Posts Tagged ‘Head Carrier’

With their new album and second since reforming in 2004, David Lovering, rhythm guitarist/vocalist Black Francis and guitarist Joey Santiago bassist Paz Lenchantin

“Head Carrier” thrives for one simple reason: it sounds like a Pixies album.” “There are bits of enthralling guitar throughout, and the album as a whole feels like a combination of the catchiness of ‘Here Comes Your Man’ and the futurism of “Bossanova”. If the letdown of Indie Cindy caused you to lose faith in the Pixies, let “Head Carrier” bring you back to the flock. It’s one of the best albums of 2016, and an incredible return to form for an all-time great band”

The indie rock legends’ first album with bassist Paz Lenchantin who has been the band’s touring bassist since January 2014, and played an integral part in the recording of Head Carrier features some of their friendliest, jangliest songs yet.  Though they crafted a signature sound and endlessly copied . Pixies‘ music never stayed in the same place for long. During their early years, the band relished change, moving from the album “Come On Pilgrim” scrappy apocalyptic visions to their classic release “Doolittle” with its gleaming pop to “Trompe Le Monde” riff ridden rock at a rapid pace.

Indeed, it could be argued that part of the reason their 2014 comeback “Indie Cindy” underwhelmed was because it tried too hard to recapture the past.

On new album “Head Carrier” the band have made a few changes, the biggest being bassist Paz LenChantin. Replacing a member may be inconsequential for some bands, but for this one, it’s a big deal (pun intended): Founding bassist Kim Deal departed prior to “Indie Cindy” album and the use of a session player on the album only underscored that a vital part of the group’s appeal was missing. Thanks to Lenchantin the Pixies again sound like a full but if not slightly different band again, whether she’s sweetening “Oona”‘s crunch with her harmonies or helping shape the album’s character in general. The rest of the band’s ease at having her in the fold is audible, and “Head Carrier” is a surprisingly nice album. “Classic Masher” and “Bel Esprit” recall the amiable jangle of “Here Comes Your Man” and the band’s cover of “Winterlong,” and the easygoing vibe continues on “All the Saints”‘  and “Plaster of Paris.” However, the niceness turns strange on “All I Think About Now.” A musical thank-you note to Deal written by Black Francis and with vocals by Lenchantin that shamelessly borrows from “Where Is My Mind?,” it manages to be both jarring and overly nostalgic.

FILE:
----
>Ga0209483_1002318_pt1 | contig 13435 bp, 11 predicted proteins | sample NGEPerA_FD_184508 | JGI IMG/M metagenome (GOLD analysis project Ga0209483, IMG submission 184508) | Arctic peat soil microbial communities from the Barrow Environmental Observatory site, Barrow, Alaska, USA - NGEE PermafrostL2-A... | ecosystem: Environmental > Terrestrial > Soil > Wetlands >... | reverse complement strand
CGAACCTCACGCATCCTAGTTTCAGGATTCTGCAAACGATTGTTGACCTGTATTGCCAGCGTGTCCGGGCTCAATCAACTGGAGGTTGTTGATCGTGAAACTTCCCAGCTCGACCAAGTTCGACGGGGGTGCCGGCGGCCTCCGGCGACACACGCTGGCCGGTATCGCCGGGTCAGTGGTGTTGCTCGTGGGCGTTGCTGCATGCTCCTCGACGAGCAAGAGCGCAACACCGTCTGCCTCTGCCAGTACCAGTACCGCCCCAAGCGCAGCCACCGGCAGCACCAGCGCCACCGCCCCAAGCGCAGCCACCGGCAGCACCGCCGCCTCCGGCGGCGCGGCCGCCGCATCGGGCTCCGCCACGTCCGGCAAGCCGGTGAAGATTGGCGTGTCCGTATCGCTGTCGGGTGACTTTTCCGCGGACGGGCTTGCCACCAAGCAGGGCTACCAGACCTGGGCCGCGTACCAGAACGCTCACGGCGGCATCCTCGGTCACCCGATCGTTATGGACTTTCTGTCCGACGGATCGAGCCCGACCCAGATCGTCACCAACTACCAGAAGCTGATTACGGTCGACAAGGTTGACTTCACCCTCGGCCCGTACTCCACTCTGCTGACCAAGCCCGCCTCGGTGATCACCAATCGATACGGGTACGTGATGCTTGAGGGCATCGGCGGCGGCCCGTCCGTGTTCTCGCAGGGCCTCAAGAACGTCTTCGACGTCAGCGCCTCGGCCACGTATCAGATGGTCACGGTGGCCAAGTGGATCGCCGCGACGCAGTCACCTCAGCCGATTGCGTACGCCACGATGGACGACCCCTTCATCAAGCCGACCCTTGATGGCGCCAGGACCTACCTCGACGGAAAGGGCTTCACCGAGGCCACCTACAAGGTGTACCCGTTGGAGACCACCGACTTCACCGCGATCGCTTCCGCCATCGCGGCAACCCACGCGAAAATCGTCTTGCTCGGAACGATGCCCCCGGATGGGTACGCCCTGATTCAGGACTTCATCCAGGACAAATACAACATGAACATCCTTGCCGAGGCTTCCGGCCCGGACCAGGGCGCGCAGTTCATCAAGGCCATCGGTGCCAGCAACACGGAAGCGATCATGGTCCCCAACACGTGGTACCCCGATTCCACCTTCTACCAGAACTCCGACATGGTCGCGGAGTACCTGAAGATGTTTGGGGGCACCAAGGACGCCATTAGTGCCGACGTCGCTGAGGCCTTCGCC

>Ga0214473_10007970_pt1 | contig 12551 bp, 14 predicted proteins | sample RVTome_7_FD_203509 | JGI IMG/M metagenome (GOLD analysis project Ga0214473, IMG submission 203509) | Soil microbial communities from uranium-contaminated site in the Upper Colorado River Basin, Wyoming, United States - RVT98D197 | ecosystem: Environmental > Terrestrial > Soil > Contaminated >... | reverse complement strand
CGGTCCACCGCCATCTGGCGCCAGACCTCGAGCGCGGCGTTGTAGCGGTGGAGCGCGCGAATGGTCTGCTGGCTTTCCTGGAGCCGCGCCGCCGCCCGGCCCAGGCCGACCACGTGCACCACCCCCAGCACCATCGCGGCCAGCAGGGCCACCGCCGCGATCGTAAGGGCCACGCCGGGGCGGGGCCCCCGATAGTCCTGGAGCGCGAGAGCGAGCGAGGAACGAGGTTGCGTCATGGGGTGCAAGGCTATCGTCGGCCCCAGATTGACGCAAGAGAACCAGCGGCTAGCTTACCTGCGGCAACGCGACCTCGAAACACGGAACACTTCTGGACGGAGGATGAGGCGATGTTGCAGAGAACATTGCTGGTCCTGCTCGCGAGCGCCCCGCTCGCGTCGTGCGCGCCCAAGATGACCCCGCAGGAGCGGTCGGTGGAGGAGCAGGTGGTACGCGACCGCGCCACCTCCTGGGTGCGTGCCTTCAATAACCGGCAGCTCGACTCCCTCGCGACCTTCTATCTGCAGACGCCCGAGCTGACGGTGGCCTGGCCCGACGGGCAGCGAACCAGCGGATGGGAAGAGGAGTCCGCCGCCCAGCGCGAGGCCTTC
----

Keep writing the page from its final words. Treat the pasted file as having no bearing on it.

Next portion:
The high-speed chase that is “Um Chagga Lagga” and the roaring title track are in the vein of classic Pixies rockers without feeling contrived. “Talent” is even better, a piece of satirical, snotty garage-rock that reaffirms Black Francis doesn’t need to sing about the Bible or aliens to let loose.

With their new album and the second since reforming in 2004, David Lovering, rhythm guitarist/vocalist Black Francis and guitarist Joey Santiago bassist Paz Lenchantin  thrives for one simple reason: it sounds like a Pixies album.” “There are bits of enthralling guitar throughout, and the album as a whole feels like a combination of the catchiness of ‘Here Comes Your Man’ and the futurism of “Bossanova”. If the letdown of Indie Cindy caused you to lose faith in the Pixies, let Head Carrier bring you back to the flock. It’s one of the best albums of 2016, and an incredible return to form for an all-time great band” –

Limited Pink vinyl edition also available

Pixies, 'Head Carrier'

The Pixies‘ first album with new bassist Paz Lenchantin has songs about everything from the ancient Mesopotamian god Baal to a an old cowboy that looks like Jack Palance, but the one guaranteed to interest fans the most is “All I Think About Now,” a frank apology from frontman Black Francis to estranged bassist Kim Deal. “If I could go to the beginning,” he wrote. “Then for sure I would be another way.” The song was actually Lenchantin’s idea, and she sings lead on it. “It’s a song about regret,” says Francis. “But it’s also about good memories.” For a group that has devoted so many years to playing their classics on the nostalgia circuit, they know that a new album is a tough sell for some fans. But the 12 songs on Head Carrier are classic Pixies, full of neck-bulging Black Francis screams and bizarre imagery. “If you’re a fan of anything you’re going to be closed off to change,” says Francis. “I don’t take it personally. Everybody’s gotta make their own decisions about what they’re going to play out of their stereo.”

Paz Lenchantin is the new bassist on this, the Boston group’s sixth album, and their second since they reformed in 2003. Check out the first single ‘Um Chagga Lagga’ for a rollicking taste.